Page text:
Three Ways Reading Lessons Will Change After the Common CoreOctober 10th, 2013
First, Shanahan notes, the new standards will dissuade teachers from the (fallacious) practice of matching students with books based on their reading levels in favor of having students grapple with challenging texts. Second, the Common Core will cut back on pre-reading activities, such as previews of the text or discussions of relevant background information, so that more time can be spent on close reading. Finally, Shanahan discusses how to craft good text-dependent questions that elicit from students not “low-level facts” about the text but rather “key ideas and details, craft and structure, and the integration of knowledge and ideas.”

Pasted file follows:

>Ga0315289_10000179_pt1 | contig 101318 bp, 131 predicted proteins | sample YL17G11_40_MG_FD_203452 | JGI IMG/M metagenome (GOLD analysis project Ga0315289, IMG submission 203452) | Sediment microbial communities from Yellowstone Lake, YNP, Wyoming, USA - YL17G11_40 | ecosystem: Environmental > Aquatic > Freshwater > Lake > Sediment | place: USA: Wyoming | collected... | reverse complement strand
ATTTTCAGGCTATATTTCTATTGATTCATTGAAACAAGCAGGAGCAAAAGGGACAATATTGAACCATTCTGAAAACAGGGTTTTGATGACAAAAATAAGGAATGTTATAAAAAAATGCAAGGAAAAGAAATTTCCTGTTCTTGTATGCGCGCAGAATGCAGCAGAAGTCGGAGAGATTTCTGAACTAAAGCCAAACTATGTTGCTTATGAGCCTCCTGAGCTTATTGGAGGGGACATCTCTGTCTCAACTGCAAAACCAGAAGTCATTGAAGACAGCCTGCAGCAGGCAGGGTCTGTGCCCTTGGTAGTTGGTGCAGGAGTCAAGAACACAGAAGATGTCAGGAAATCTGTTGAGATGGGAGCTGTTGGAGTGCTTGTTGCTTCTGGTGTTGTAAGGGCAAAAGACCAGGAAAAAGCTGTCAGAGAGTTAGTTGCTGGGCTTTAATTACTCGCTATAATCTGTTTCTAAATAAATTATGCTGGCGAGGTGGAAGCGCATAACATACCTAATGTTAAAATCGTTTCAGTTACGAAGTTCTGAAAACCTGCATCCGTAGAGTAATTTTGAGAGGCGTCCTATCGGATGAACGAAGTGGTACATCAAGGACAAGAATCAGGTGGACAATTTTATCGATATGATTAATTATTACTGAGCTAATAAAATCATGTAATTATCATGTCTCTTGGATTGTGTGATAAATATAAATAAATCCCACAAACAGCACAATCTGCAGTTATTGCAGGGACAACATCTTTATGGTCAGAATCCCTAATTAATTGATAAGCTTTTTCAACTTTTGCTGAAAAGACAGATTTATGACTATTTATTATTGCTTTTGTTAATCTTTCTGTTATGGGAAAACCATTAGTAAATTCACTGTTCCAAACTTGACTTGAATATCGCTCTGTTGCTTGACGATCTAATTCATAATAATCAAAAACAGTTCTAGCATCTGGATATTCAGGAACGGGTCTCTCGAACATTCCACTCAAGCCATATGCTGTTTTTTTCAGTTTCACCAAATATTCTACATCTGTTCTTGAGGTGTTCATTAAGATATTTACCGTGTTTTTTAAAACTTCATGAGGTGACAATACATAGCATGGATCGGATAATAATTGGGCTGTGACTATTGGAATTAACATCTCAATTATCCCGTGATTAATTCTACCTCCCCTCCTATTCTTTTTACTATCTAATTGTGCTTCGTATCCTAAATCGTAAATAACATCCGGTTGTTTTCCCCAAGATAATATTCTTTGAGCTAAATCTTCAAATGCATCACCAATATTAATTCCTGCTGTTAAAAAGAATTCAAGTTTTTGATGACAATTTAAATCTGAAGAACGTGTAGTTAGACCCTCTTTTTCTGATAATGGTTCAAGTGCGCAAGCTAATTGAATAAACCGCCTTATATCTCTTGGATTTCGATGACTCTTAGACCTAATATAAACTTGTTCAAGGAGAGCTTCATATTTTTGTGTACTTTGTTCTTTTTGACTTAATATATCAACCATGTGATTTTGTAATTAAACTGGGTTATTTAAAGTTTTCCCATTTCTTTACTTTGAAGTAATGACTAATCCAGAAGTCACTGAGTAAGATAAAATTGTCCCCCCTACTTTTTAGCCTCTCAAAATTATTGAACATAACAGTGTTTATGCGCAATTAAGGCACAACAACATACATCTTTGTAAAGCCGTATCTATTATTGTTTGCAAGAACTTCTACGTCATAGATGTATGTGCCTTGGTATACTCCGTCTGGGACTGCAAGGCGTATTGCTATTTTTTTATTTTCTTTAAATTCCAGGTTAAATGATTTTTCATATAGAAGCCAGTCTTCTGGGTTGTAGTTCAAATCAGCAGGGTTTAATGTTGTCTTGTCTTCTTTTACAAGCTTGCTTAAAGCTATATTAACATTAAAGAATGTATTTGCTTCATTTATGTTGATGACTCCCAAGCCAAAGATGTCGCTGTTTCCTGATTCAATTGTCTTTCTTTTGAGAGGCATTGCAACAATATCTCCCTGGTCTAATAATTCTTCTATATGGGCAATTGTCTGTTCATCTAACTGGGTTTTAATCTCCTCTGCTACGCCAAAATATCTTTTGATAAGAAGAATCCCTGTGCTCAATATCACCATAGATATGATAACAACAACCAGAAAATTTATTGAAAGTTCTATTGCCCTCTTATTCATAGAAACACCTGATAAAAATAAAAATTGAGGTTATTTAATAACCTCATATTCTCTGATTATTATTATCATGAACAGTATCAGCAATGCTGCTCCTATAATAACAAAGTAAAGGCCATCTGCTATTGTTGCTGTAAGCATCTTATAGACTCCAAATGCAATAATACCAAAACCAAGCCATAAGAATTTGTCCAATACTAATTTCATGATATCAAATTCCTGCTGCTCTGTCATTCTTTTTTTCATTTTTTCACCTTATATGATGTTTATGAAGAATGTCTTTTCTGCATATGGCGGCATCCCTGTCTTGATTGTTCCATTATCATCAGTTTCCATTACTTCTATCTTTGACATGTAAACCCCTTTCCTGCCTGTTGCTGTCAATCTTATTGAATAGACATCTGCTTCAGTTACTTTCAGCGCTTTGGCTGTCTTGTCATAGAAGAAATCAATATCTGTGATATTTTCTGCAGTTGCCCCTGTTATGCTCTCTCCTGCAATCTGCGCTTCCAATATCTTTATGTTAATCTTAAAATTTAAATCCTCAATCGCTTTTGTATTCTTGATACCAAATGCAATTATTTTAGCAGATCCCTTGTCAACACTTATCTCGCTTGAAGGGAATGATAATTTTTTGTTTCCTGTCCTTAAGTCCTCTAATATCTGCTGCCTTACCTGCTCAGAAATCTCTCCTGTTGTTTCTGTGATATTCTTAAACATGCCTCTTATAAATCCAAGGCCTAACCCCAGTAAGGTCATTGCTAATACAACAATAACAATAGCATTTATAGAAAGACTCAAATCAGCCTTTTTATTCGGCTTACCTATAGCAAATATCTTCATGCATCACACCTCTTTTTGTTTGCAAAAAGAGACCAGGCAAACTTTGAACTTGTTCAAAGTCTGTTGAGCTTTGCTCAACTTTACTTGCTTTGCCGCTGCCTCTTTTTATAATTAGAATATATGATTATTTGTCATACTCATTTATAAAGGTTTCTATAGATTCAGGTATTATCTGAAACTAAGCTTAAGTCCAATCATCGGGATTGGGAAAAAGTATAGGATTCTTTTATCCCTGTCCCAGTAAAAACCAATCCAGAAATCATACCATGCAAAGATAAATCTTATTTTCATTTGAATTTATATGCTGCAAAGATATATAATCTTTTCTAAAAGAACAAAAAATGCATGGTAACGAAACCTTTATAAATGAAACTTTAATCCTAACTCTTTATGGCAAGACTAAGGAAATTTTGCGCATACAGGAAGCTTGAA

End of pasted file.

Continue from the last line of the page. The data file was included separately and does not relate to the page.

Overall, Shanahan writes, “the CCSS place the text—not the teacher—at the center of the students’ negotiation of text meaning.” But this new approach will require that teachers rethink their current practices, and one major hurdle is the lack of tools for helping teachers navigate challenging texts with students.
Shanahan is right: teachers need more support. Our free teaching resources can help teachers implement these key changes in their classrooms with in-depth discussion guides, model conversations, teacher-created lesson plans, and a library of classic and contemporary American texts, which includes many Common Core exemplar texts and authors. Want to learn more? Check out our Common Core FAQ.
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Tags: Common Core State Standards, teaching resources